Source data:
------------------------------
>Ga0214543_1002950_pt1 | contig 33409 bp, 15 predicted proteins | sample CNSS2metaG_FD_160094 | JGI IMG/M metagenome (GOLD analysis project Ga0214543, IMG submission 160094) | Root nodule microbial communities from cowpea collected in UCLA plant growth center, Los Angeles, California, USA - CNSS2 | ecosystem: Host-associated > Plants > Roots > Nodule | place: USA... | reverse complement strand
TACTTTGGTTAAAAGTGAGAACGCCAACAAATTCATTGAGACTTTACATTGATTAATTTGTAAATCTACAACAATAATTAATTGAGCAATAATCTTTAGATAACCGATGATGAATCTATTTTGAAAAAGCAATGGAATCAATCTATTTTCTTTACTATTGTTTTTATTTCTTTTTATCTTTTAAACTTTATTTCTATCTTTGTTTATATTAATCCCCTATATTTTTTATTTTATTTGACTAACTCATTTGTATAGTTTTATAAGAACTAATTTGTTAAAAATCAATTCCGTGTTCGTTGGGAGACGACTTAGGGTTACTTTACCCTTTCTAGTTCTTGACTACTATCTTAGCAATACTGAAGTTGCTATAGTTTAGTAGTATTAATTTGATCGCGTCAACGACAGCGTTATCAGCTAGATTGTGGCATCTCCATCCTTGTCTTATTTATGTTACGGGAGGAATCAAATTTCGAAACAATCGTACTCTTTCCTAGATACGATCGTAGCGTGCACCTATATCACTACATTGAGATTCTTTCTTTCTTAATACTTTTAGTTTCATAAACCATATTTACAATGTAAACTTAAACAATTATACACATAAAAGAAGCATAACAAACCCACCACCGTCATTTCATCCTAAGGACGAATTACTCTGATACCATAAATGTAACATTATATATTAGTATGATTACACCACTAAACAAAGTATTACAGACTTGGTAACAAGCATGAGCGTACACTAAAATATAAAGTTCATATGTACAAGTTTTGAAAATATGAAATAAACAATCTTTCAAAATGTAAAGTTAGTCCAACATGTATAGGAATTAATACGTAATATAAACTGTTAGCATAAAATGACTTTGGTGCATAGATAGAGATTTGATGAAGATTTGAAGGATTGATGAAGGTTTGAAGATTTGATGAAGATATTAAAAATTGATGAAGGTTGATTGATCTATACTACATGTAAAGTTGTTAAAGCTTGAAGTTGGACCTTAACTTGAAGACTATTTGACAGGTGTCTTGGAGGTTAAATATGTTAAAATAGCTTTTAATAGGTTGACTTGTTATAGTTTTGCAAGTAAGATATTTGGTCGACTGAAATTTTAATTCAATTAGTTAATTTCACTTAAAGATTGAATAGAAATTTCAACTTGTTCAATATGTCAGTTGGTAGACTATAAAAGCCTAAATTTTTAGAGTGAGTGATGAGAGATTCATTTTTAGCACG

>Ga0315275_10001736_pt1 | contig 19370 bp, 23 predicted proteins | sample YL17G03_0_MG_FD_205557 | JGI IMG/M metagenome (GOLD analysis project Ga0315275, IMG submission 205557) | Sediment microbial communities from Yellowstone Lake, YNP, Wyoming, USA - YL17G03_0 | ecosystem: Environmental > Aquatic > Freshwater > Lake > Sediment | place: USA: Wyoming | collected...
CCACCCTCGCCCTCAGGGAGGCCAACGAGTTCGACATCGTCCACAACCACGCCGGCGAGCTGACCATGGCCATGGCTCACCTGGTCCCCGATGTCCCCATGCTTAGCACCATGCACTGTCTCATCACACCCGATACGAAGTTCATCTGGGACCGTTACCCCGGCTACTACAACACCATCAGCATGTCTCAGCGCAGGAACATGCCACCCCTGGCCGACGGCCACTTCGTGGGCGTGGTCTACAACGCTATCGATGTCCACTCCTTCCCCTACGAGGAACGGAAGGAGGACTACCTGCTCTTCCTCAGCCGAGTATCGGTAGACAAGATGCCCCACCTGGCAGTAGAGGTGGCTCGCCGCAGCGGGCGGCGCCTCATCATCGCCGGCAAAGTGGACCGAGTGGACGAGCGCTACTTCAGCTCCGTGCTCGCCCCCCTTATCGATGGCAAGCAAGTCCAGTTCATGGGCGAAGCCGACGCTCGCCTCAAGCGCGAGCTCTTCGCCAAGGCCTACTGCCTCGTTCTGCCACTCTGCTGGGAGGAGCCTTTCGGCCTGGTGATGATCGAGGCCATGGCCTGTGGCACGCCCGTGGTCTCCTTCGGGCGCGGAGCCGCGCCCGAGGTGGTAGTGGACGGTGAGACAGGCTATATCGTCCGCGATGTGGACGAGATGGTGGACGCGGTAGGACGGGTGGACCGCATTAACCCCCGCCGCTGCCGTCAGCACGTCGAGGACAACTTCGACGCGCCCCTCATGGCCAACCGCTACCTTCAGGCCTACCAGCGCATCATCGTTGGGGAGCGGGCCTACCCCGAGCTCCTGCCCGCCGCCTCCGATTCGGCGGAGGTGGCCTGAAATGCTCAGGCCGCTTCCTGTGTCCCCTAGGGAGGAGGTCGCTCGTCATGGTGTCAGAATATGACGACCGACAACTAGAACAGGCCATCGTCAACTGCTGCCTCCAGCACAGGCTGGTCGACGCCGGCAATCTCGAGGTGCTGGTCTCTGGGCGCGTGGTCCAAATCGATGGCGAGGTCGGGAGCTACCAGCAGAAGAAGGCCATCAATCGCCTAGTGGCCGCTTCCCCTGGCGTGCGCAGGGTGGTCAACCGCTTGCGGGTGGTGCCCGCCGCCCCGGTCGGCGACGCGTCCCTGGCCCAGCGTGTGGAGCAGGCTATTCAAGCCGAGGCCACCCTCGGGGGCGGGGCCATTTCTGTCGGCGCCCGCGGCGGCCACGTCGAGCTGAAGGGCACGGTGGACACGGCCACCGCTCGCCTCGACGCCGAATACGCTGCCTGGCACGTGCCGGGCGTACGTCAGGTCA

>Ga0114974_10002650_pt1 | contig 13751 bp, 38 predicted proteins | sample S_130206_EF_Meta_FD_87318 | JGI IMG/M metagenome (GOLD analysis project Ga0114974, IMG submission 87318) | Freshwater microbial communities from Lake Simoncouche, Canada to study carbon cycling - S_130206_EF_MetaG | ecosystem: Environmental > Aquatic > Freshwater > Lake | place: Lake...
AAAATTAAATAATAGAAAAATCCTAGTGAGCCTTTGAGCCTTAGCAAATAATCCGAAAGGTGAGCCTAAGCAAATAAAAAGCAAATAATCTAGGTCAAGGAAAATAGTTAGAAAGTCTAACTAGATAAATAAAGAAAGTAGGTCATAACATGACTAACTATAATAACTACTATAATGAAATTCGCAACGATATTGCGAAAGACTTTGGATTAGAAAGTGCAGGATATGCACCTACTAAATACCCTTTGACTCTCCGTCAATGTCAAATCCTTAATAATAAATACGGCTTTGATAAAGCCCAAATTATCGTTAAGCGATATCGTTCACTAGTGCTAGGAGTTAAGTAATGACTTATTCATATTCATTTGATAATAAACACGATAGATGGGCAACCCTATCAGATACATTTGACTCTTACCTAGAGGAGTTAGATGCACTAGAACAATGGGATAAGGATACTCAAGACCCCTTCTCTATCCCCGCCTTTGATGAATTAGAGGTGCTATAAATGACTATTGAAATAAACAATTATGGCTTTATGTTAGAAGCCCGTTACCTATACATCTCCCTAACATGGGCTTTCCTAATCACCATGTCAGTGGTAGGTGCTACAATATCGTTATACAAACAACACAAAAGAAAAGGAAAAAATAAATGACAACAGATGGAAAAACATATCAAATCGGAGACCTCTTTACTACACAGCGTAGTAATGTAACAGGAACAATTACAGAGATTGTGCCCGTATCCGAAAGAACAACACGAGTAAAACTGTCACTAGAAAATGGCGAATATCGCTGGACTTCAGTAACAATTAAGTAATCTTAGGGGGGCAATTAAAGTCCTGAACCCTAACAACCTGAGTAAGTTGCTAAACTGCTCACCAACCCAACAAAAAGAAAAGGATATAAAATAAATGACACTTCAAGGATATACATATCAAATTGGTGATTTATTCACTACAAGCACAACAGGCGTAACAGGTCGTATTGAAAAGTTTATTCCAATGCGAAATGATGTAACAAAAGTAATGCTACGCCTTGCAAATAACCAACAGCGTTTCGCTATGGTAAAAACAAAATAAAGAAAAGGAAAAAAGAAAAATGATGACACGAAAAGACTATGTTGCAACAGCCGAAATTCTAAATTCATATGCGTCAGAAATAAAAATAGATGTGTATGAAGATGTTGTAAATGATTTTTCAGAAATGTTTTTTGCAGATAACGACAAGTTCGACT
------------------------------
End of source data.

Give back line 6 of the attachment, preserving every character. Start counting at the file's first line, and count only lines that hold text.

AAAATTAAATAATAGAAAAATCCTAGTGAGCCTTTGAGCCTTAGCAAATAATCCGAAAGGTGAGCCTAAGCAAATAAAAAGCAAATAATCTAGGTCAAGGAAAATAGTTAGAAAGTCTAACTAGATAAATAAAGAAAGTAGGTCATAACATGACTAACTATAATAACTACTATAATGAAATTCGCAACGATATTGCGAAAGACTTTGGATTAGAAAGTGCAGGATATGCACCTACTAAATACCCTTTGACTCTCCGTCAATGTCAAATCCTTAATAATAAATACGGCTTTGATAAAGCCCAAATTATCGTTAAGCGATATCGTTCACTAGTGCTAGGAGTTAAGTAATGACTTATTCATATTCATTTGATAATAAACACGATAGATGGGCAACCCTATCAGATACATTTGACTCTTACCTAGAGGAGTTAGATGCACTAGAACAATGGGATAAGGATACTCAAGACCCCTTCTCTATCCCCGCCTTTGATGAATTAGAGGTGCTATAAATGACTATTGAAATAAACAATTATGGCTTTATGTTAGAAGCCCGTTACCTATACATCTCCCTAACATGGGCTTTCCTAATCACCATGTCAGTGGTAGGTGCTACAATATCGTTATACAAACAACACAAAAGAAAAGGAAAAAATAAATGACAACAGATGGAAAAACATATCAAATCGGAGACCTCTTTACTACACAGCGTAGTAATGTAACAGGAACAATTACAGAGATTGTGCCCGTATCCGAAAGAACAACACGAGTAAAACTGTCACTAGAAAATGGCGAATATCGCTGGACTTCAGTAACAATTAAGTAATCTTAGGGGGGCAATTAAAGTCCTGAACCCTAACAACCTGAGTAAGTTGCTAAACTGCTCACCAACCCAACAAAAAGAAAAGGATATAAAATAAATGACACTTCAAGGATATACATATCAAATTGGTGATTTATTCACTACAAGCACAACAGGCGTAACAGGTCGTATTGAAAAGTTTATTCCAATGCGAAATGATGTAACAAAAGTAATGCTACGCCTTGCAAATAACCAACAGCGTTTCGCTATGGTAAAAACAAAATAAAGAAAAGGAAAAAAGAAAAATGATGACACGAAAAGACTATGTTGCAACAGCCGAAATTCTAAATTCATATGCGTCAGAAATAAAAATAGATGTGTATGAAGATGTTGTAAATGATTTTTCAGAAATGTTTTTTGCAGATAACGACAAGTTCGACT